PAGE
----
Requirements for neuro-regulation in the time domain will be discussed in more detail.
The case will be made that the brain organizes specific sensory processing and cognitive processing in a manner quite analogous to the means by which the brain maintains states of arousal, activation, and affect. These two domains may differ mainly in the realm of frequencies involved. It will become evident that the EEG reflects the essential regulatory activity of the brain directly. Hence, neurofeedback is a challenge to such regulatory mechanisms. We will introduce the concept of time binding, and use that to constrain models of neuro-regulation. The implications for protocol development will be discussed.
-The attendee will be exposed to the assumptions that must underlie neuro-regulation in the time domain, including specifically the rationale for organization in terms of specific frequencies.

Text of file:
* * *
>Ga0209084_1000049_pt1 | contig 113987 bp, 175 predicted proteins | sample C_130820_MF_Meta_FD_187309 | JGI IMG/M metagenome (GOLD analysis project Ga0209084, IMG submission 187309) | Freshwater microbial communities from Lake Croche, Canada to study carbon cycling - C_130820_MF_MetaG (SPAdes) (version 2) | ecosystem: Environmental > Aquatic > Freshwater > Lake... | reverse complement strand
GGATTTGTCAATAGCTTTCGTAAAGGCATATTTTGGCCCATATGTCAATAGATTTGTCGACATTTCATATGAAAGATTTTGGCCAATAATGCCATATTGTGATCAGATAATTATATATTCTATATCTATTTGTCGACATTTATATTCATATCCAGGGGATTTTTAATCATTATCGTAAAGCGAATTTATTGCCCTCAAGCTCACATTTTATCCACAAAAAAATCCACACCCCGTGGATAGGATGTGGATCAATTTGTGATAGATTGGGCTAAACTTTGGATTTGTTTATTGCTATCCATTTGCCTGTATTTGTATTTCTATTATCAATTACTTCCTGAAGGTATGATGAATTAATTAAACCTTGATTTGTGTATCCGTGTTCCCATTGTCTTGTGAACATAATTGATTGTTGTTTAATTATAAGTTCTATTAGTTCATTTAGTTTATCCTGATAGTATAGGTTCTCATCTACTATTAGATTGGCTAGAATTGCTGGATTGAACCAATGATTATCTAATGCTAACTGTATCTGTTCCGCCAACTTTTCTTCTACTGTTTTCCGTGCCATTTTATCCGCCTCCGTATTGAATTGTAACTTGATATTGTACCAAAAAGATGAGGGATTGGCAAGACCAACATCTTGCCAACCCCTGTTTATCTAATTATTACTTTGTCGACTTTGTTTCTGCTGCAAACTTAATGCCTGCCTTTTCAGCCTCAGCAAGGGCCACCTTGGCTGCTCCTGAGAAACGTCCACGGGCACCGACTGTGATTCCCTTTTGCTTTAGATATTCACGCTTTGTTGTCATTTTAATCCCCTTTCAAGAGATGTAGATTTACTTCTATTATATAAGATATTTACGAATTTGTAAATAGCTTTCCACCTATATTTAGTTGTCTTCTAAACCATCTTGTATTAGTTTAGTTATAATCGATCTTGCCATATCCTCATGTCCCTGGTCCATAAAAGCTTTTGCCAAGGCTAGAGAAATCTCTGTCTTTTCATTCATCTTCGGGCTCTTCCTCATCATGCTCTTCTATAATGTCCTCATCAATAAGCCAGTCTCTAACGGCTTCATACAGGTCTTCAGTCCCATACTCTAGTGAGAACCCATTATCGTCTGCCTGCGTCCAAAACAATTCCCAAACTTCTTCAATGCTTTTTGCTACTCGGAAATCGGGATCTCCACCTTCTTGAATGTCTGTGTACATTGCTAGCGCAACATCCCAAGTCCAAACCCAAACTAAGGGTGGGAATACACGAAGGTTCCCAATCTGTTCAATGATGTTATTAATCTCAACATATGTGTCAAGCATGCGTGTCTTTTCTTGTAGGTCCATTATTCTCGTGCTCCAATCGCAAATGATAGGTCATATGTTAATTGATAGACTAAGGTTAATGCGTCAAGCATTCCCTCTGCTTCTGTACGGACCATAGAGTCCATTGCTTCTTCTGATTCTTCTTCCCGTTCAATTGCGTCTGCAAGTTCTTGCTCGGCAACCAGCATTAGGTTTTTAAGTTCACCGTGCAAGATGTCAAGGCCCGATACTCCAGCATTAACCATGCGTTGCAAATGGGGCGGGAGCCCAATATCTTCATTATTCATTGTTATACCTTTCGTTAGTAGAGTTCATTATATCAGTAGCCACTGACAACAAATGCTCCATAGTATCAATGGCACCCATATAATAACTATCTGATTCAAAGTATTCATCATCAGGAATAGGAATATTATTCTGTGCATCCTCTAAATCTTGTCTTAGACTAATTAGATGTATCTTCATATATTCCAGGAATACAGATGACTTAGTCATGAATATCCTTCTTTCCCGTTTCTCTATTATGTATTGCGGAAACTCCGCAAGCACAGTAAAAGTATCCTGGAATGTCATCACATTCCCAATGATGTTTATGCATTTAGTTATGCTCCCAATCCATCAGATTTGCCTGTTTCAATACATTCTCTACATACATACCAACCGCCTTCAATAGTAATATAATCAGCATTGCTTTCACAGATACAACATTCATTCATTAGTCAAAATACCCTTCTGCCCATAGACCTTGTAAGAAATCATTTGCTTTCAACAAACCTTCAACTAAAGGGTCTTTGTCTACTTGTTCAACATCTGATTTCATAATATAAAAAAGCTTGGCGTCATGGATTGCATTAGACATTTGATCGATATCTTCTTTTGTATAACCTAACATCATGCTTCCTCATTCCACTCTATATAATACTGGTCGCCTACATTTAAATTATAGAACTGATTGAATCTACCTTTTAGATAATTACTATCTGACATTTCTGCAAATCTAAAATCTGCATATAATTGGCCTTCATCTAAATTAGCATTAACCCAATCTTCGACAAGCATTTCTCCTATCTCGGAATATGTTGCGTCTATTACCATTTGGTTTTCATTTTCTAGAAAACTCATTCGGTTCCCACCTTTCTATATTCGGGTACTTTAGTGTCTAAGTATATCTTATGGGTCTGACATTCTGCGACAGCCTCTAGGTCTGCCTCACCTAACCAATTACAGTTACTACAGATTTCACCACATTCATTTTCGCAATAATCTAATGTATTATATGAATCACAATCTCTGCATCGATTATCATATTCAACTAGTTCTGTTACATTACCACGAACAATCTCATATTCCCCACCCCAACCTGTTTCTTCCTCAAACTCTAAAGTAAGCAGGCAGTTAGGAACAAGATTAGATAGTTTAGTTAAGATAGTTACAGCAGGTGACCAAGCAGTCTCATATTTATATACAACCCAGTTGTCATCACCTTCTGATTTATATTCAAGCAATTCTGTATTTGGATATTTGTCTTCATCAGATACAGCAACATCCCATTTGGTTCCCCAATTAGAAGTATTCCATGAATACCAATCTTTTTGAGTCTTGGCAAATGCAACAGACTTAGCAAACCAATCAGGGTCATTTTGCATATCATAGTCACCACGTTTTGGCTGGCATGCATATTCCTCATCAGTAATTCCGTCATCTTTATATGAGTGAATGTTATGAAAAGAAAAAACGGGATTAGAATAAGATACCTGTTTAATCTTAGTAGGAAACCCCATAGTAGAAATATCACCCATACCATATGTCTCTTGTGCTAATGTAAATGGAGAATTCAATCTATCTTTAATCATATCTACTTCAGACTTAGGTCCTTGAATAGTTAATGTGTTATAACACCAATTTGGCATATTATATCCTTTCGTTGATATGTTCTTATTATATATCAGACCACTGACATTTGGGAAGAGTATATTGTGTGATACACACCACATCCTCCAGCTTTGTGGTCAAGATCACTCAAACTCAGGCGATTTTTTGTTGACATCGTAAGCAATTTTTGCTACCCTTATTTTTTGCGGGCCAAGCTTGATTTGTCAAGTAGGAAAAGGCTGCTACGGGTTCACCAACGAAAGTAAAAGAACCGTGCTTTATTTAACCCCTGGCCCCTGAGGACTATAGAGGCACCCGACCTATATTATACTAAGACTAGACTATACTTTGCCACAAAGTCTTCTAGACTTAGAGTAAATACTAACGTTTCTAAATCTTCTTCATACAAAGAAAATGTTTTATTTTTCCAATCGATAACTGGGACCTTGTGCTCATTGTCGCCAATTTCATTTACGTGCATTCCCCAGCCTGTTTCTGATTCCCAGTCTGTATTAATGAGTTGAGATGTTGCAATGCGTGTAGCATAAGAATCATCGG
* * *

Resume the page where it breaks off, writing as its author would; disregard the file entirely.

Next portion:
-The listener will learn about concepts of time binding and about using time as coding space; about the rationale for organization in terms of frequencies; and about the functional implications of amplitude variations.
-The listener will learn why the principal protocols rely predominantly on specific frequency bands, and on specific brain regions.
Siegfried Othmer has been active in neurofeedback for more than twenty years, through instrumentation development, clinical research, and the conduct of professional training courses.